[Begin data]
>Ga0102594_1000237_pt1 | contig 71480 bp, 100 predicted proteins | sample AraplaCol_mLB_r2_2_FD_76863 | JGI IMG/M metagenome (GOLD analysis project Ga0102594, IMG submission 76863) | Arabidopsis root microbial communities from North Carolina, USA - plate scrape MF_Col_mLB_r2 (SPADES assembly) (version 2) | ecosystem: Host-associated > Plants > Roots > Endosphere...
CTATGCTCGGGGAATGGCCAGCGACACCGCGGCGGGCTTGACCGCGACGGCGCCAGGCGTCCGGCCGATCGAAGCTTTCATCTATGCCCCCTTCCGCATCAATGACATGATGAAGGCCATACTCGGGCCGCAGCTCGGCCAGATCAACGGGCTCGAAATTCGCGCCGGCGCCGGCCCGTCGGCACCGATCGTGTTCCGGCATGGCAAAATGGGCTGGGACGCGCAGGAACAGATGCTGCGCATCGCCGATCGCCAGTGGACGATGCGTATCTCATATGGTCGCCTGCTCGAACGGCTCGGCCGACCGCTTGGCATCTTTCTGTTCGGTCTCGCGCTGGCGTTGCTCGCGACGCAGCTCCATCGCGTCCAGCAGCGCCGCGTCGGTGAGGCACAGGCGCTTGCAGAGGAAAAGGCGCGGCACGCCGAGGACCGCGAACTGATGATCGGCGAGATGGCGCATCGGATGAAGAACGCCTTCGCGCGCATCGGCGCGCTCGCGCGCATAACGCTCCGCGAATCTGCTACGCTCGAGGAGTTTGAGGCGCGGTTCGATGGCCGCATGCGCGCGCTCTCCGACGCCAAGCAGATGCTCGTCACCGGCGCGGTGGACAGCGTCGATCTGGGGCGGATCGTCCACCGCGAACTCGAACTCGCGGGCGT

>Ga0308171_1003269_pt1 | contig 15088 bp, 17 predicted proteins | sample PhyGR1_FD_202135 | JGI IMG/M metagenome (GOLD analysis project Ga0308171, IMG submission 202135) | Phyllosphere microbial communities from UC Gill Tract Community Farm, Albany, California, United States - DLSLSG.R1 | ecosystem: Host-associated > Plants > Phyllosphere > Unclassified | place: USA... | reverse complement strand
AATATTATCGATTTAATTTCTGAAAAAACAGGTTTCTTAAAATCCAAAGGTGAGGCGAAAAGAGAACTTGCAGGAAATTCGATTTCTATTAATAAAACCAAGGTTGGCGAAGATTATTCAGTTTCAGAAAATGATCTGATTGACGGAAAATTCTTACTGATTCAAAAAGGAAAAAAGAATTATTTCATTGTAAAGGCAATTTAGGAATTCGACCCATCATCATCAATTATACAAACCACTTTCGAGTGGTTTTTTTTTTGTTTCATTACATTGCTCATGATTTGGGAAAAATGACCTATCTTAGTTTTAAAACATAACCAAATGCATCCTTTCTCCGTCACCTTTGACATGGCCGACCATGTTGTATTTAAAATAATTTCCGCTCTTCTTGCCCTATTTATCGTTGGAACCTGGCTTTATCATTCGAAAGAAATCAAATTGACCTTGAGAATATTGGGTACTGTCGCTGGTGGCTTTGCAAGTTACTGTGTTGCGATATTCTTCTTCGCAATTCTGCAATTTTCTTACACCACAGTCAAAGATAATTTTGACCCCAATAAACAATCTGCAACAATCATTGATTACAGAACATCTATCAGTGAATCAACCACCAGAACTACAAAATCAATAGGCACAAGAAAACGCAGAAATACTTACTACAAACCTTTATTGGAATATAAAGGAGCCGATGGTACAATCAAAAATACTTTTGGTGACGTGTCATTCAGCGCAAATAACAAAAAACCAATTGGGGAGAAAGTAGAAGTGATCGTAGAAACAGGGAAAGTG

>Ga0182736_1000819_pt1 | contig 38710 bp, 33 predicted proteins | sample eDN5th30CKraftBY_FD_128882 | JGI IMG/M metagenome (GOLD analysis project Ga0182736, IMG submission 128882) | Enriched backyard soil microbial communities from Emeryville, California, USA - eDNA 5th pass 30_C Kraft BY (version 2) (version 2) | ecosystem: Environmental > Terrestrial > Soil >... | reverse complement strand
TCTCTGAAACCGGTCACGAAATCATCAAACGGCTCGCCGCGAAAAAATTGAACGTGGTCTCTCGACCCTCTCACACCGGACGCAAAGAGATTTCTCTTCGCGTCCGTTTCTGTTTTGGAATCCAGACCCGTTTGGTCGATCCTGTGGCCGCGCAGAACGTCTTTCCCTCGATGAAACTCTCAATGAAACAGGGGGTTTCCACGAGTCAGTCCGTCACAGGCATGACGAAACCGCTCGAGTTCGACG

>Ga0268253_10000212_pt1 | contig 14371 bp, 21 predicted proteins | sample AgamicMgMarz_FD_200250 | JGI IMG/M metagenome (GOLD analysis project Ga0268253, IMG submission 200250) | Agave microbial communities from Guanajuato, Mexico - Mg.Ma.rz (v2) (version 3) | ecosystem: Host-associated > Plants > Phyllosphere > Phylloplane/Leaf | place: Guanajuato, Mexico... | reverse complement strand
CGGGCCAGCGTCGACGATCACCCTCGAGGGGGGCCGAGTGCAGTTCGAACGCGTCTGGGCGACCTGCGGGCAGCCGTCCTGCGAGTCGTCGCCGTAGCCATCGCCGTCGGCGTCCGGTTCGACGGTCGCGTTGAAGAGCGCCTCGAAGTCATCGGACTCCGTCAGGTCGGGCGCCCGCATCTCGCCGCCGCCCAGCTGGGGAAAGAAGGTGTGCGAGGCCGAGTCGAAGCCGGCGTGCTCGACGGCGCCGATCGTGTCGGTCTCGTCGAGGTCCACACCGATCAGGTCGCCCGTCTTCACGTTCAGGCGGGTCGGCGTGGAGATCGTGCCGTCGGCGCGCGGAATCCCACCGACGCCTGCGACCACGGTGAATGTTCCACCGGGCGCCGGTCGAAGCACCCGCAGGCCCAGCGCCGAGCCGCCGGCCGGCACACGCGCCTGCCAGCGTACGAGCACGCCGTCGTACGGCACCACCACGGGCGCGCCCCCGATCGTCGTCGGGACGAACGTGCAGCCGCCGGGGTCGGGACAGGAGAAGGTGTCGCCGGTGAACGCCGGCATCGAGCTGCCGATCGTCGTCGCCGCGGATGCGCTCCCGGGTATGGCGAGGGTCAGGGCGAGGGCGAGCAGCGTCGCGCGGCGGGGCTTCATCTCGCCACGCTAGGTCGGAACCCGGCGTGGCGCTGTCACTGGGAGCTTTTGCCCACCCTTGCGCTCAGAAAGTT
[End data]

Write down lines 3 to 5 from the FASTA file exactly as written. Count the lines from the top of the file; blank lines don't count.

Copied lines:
>Ga0308171_1003269_pt1 | contig 15088 bp, 17 predicted proteins | sample PhyGR1_FD_202135 | JGI IMG/M metagenome (GOLD analysis project Ga0308171, IMG submission 202135) | Phyllosphere microbial communities from UC Gill Tract Community Farm, Albany, California, United States - DLSLSG.R1 | ecosystem: Host-associated > Plants > Phyllosphere > Unclassified | place: USA... | reverse complement strand
AATATTATCGATTTAATTTCTGAAAAAACAGGTTTCTTAAAATCCAAAGGTGAGGCGAAAAGAGAACTTGCAGGAAATTCGATTTCTATTAATAAAACCAAGGTTGGCGAAGATTATTCAGTTTCAGAAAATGATCTGATTGACGGAAAATTCTTACTGATTCAAAAAGGAAAAAAGAATTATTTCATTGTAAAGGCAATTTAGGAATTCGACCCATCATCATCAATTATACAAACCACTTTCGAGTGGTTTTTTTTTTGTTTCATTACATTGCTCATGATTTGGGAAAAATGACCTATCTTAGTTTTAAAACATAACCAAATGCATCCTTTCTCCGTCACCTTTGACATGGCCGACCATGTTGTATTTAAAATAATTTCCGCTCTTCTTGCCCTATTTATCGTTGGAACCTGGCTTTATCATTCGAAAGAAATCAAATTGACCTTGAGAATATTGGGTACTGTCGCTGGTGGCTTTGCAAGTTACTGTGTTGCGATATTCTTCTTCGCAATTCTGCAATTTTCTTACACCACAGTCAAAGATAATTTTGACCCCAATAAACAATCTGCAACAATCATTGATTACAGAACATCTATCAGTGAATCAACCACCAGAACTACAAAATCAATAGGCACAAGAAAACGCAGAAATACTTACTACAAACCTTTATTGGAATATAAAGGAGCCGATGGTACAATCAAAAATACTTTTGGTGACGTGTCATTCAGCGCAAATAACAAAAAACCAATTGGGGAGAAAGTAGAAGTGATCGTAGAAACAGGGAAAGTG

>Ga0182736_1000819_pt1 | contig 38710 bp, 33 predicted proteins | sample eDN5th30CKraftBY_FD_128882 | JGI IMG/M metagenome (GOLD analysis project Ga0182736, IMG submission 128882) | Enriched backyard soil microbial communities from Emeryville, California, USA - eDNA 5th pass 30_C Kraft BY (version 2) (version 2) | ecosystem: Environmental > Terrestrial > Soil >... | reverse complement strand